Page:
Carlos Santana and George Springer Could Enter an Exclusive Club in 2017
Hitting at the top of the order isn't like it used to be.
In the past, the top two spots were usually reserved for scrappy hitters who didn't do much well other than get on base at a decent clip and have enough speed to steal bases. Their sole job was to reach base so the big boppers could drive them in.
Well, times have certainly changed, my friends. That can be evidenced by taking a gander at any number of lineups on a given night, but two of the more interesting cases are Carlos Santana with the Cleveland Indians and George Springer with the Houston Astros.
Both are hitting leadoff for their respective squads, and it looks like they could be on the brink of huge performances. And, sure, the 2017 regular season isn't even a week old yet, but we could've seen this coming when their managers pushed them up into the leadoff role at different points in 2016.
Santana and Springer have each hit out of the leadoff spot exclusively to start this season, and while they're both off to solid starts, let's focus on what they did last year to get some perspective on their production.
Santana had found a home in the leadoff spot for just 15 plate appearances over a span of six years before spending 395 plate appearances there last year. Here's how he performed in the two lineup spots he occupied the most in 2016. We're specifically looking at his OPS, walk rate (BB%), strikeout rate (K%), runs scored, Isolated Power (ISO) and wRC+.
The powerful switch-hitter had one of his best overall years as a big leaguer, so his numbers look solid across the board, but he really took off as the leadoff hitter. If sustained for a full year, the OPS, ISO and wRC+ he produced at the top of the order would've all been career highs.
Meanwhile, it's not as easy to see a lift in Springer's production in the same areas when looking at the spots he spent the most time hitting in.
Despite the sample sizes being uneven, there was basically no difference in Springer's production in either of these two spots. So, why is this significant? Well, because we also need to factor in how the team was able to benefit from it.
At the end of the day, the most important part of Santana and Springer hitting leadoff for their respective squads is focused on winning games. We can't really draw conclusions just yet from this year, but the fast starts from Cleveland and Houston paired with how they did last year tells us a lot.
Cleveland manager Terry Francona mixed and matched a few different hitters up at the top of his order. When Santana wasn't the leadoff hitter, the Indians posted a 41-36 record in 2016. That's good, but not nearly as good as the 53-31 record they posted with their slugger setting the tone.
As for the Astros, it was a pretty clear divide. Entering action on May 24th last year, they were one of baseball's most disappointing teams, sporting a 17-28 record. To that point, Springer hit leadoff just once. But from that night through the end of the season, he hit leadoff in every game except two, and Houston finished 67-50 (67-48 with Springer at the top).
So, if it ain't broke, there's no reason to fix it. With potentially a full year of hitting leadoff ahead of them in 2017, they may each continue progressing thanks to the hitters behind them.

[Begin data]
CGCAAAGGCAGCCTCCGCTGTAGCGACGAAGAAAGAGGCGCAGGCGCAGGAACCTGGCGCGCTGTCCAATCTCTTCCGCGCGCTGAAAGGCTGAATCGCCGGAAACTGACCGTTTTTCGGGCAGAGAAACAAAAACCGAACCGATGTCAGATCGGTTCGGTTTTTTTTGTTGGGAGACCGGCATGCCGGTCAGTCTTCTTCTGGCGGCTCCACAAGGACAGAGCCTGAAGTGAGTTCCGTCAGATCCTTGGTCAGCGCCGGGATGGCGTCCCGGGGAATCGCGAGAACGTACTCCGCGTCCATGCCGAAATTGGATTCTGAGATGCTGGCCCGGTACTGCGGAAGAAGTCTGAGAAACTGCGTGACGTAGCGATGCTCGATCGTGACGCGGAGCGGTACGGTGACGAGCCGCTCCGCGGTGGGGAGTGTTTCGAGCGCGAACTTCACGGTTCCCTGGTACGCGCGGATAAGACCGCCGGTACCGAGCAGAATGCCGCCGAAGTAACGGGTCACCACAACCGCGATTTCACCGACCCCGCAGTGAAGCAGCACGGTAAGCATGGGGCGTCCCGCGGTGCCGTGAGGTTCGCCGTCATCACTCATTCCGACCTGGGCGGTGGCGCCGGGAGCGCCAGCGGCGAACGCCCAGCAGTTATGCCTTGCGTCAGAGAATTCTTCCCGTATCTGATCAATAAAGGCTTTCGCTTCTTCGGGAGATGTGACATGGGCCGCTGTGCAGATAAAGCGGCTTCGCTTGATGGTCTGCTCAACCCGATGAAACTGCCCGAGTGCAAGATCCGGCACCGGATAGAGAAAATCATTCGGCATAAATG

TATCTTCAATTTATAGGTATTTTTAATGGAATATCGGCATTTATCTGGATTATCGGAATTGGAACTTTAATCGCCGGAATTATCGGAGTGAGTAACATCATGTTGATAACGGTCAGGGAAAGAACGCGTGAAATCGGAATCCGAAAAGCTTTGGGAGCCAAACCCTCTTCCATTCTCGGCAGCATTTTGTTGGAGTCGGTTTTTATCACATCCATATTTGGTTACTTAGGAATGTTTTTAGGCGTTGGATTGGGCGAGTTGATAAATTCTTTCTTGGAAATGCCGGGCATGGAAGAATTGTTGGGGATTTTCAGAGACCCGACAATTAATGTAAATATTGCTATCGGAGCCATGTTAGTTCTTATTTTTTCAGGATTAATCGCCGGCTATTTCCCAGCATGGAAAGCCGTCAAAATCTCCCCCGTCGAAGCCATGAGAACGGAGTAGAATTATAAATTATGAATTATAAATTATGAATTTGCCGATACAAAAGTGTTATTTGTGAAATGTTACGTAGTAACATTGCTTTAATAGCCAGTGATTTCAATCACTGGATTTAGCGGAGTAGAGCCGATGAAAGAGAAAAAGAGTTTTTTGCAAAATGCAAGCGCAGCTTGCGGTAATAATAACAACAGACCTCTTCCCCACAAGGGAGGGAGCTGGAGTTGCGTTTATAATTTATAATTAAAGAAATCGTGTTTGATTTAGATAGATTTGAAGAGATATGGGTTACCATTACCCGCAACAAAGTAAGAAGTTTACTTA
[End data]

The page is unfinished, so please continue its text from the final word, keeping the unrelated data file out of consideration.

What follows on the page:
When we talk about success for a player -- whether we look at it from a real life point of view of fantasy baseball point of view -- it normally begins with being in the best spot to succeed and consistently having the opportunity to do so. Both Santana and Springer are getting those things on a nightly basis.
Since they're hitting leadoff, no other player in the lineup will receive more plate appearances than them. So, right there, they're already getting plenty of opportunity to do as much as they can at the plate on any given night.
And when they reach base -- which, as the stats show us, is rather frequently -- the hitters who follow possess the ability to send them running around the bases. With regard to team wRC+, Cleveland (102) and Houston (99) were among the 10 best offenses in baseball last year, and they both got deeper over the offseason. The Indians replaced Mike Napoli with Edwin Encarnacion and have a healthy Michael Brantley back, while the Astros added Carlos Beltran, Brian McCann and Josh Reddick, among others.
So, when they're not doing the damage themselves, they'll still be a beneficiary if they're on base when someone else does.
Entry Into an Exclusive Club?
The 30-homer, 100-RBI club is one any hitter would love to be a part of, and there have been 84 such performances since the 2010 season. What's a little more exclusive, though? The 30-100-100 club, which would be slugging at least 30 homers, driving in 100-plus runs and scoring 100 or more. That's happened only 32 times since 2010 and just four times last year.
Santana and Springer were almost a part of last year's group, which included Kris Bryant, Robinson Cano, Mookie Betts and Nolan Arenado. In 688 plate appearances, Santana established new career highs in homers (34), RBI (87) and runs scored (89). Springer also set new personal bests 744 plate appearances, slugging 29 homers with 82 RBI and 116 runs scored.
Given their past production, equally fast starts and current situations, entering this club is a real possibility in 2017. It would be more unique for them to do it than any of the other 32 instances from this decade because none have come from a player who primarily hit leadoff.
The game has changed a lot in a short period of time thanks to advanced analytics, and while we don't necessarily need Carlos Santana or George Springer to produce like this to finally tear down the old stereotype of a "normal" leadoff hitter, it'd still be pretty cool to see it happen.